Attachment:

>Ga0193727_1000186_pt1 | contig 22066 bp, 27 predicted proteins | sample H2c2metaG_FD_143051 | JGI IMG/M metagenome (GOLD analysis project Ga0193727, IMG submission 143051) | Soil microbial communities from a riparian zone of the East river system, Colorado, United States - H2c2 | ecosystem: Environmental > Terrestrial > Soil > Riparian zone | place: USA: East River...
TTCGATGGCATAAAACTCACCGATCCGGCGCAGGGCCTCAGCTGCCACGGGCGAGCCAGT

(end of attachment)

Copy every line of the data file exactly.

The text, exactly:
>Ga0193727_1000186_pt1 | contig 22066 bp, 27 predicted proteins | sample H2c2metaG_FD_143051 | JGI IMG/M metagenome (GOLD analysis project Ga0193727, IMG submission 143051) | Soil microbial communities from a riparian zone of the East river system, Colorado, United States - H2c2 | ecosystem: Environmental > Terrestrial > Soil > Riparian zone | place: USA: East River...
TTCGATGGCATAAAACTCACCGATCCGGCGCAGGGCCTCAGCTGCCACGGGCGAGCCAGT